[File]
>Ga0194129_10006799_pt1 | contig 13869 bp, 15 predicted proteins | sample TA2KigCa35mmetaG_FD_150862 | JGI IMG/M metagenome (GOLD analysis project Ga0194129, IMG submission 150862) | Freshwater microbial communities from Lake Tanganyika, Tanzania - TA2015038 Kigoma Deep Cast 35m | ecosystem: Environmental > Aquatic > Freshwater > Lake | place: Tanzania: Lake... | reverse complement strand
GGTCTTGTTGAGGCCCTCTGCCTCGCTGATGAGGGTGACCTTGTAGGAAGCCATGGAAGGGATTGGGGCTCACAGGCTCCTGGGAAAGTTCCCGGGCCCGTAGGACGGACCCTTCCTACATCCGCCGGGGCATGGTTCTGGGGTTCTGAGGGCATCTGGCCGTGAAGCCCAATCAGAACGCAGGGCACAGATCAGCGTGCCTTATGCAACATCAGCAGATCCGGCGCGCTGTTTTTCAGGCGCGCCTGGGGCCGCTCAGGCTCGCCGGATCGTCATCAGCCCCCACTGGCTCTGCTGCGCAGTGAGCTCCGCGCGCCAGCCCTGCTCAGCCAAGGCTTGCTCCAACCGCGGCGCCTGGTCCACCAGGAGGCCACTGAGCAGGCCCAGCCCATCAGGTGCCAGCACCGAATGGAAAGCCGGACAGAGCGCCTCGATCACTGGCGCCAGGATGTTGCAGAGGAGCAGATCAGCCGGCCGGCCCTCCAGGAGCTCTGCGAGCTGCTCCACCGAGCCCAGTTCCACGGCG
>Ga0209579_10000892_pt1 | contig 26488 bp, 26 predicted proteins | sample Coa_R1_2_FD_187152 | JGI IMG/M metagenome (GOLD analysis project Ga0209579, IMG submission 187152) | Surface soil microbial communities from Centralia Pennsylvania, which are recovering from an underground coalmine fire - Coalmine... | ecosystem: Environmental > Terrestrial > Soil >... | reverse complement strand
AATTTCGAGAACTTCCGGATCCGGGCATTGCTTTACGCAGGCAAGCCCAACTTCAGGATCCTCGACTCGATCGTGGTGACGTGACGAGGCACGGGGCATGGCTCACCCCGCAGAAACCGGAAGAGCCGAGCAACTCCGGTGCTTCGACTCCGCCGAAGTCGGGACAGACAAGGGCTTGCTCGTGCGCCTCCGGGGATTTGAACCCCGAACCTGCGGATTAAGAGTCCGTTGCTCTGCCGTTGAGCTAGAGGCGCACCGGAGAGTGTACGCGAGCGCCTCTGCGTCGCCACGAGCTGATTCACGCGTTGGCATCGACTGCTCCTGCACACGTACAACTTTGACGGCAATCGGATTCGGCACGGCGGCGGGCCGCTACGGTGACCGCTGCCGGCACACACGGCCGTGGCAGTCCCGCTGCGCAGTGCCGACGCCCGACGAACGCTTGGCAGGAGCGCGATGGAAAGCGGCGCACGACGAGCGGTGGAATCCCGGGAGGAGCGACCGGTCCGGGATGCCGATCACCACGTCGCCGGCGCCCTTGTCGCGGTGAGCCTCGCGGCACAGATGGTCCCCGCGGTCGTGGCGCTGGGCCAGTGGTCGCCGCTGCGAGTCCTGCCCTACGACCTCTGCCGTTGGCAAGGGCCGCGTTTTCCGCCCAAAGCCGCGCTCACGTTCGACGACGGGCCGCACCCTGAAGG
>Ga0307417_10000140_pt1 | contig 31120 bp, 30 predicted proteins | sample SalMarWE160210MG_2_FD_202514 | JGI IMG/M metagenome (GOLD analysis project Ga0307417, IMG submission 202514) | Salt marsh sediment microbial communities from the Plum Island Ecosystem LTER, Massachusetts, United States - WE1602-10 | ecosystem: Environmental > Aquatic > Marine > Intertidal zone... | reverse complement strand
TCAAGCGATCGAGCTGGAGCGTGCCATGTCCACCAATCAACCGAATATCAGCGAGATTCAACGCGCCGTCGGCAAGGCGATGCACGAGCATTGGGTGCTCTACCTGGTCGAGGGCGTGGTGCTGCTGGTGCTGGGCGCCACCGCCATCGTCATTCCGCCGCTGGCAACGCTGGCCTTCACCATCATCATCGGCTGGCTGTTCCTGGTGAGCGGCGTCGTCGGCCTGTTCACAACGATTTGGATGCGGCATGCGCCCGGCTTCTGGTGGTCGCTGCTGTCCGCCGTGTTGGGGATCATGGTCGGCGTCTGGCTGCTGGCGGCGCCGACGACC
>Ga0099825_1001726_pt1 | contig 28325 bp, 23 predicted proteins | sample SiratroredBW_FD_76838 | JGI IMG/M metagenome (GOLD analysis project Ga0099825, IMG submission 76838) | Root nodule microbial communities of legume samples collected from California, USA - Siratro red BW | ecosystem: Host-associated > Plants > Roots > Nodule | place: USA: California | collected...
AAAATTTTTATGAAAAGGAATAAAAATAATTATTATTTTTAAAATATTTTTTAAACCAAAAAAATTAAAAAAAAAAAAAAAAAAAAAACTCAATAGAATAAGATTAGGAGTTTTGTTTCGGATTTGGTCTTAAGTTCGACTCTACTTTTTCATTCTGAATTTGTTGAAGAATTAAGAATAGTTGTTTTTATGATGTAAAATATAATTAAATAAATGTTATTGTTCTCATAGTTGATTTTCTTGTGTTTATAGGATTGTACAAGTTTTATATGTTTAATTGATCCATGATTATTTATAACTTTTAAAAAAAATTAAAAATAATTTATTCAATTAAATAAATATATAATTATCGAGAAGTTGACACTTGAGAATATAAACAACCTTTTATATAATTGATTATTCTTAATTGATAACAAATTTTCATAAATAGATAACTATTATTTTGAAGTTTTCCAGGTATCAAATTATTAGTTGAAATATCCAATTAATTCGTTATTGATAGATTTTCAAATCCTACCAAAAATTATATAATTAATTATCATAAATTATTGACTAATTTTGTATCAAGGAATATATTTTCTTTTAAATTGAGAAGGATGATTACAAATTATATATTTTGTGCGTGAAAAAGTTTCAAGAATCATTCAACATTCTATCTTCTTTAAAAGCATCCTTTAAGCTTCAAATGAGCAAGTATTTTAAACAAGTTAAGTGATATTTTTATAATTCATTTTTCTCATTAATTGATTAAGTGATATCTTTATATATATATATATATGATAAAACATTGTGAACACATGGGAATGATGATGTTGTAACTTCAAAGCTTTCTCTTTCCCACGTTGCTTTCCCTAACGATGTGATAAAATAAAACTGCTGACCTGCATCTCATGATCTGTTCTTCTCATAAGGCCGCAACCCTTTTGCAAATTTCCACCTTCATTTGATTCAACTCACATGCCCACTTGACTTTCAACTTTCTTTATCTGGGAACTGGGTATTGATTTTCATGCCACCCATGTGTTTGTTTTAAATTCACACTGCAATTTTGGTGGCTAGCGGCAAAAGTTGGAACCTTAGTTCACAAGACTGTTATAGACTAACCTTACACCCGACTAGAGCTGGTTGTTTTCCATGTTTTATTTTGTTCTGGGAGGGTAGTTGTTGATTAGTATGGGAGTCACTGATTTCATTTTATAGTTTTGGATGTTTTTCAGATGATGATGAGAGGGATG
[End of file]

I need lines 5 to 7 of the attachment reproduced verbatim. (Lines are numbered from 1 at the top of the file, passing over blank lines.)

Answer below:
>Ga0307417_10000140_pt1 | contig 31120 bp, 30 predicted proteins | sample SalMarWE160210MG_2_FD_202514 | JGI IMG/M metagenome (GOLD analysis project Ga0307417, IMG submission 202514) | Salt marsh sediment microbial communities from the Plum Island Ecosystem LTER, Massachusetts, United States - WE1602-10 | ecosystem: Environmental > Aquatic > Marine > Intertidal zone... | reverse complement strand
TCAAGCGATCGAGCTGGAGCGTGCCATGTCCACCAATCAACCGAATATCAGCGAGATTCAACGCGCCGTCGGCAAGGCGATGCACGAGCATTGGGTGCTCTACCTGGTCGAGGGCGTGGTGCTGCTGGTGCTGGGCGCCACCGCCATCGTCATTCCGCCGCTGGCAACGCTGGCCTTCACCATCATCATCGGCTGGCTGTTCCTGGTGAGCGGCGTCGTCGGCCTGTTCACAACGATTTGGATGCGGCATGCGCCCGGCTTCTGGTGGTCGCTGCTGTCCGCCGTGTTGGGGATCATGGTCGGCGTCTGGCTGCTGGCGGCGCCGACGACC
>Ga0099825_1001726_pt1 | contig 28325 bp, 23 predicted proteins | sample SiratroredBW_FD_76838 | JGI IMG/M metagenome (GOLD analysis project Ga0099825, IMG submission 76838) | Root nodule microbial communities of legume samples collected from California, USA - Siratro red BW | ecosystem: Host-associated > Plants > Roots > Nodule | place: USA: California | collected...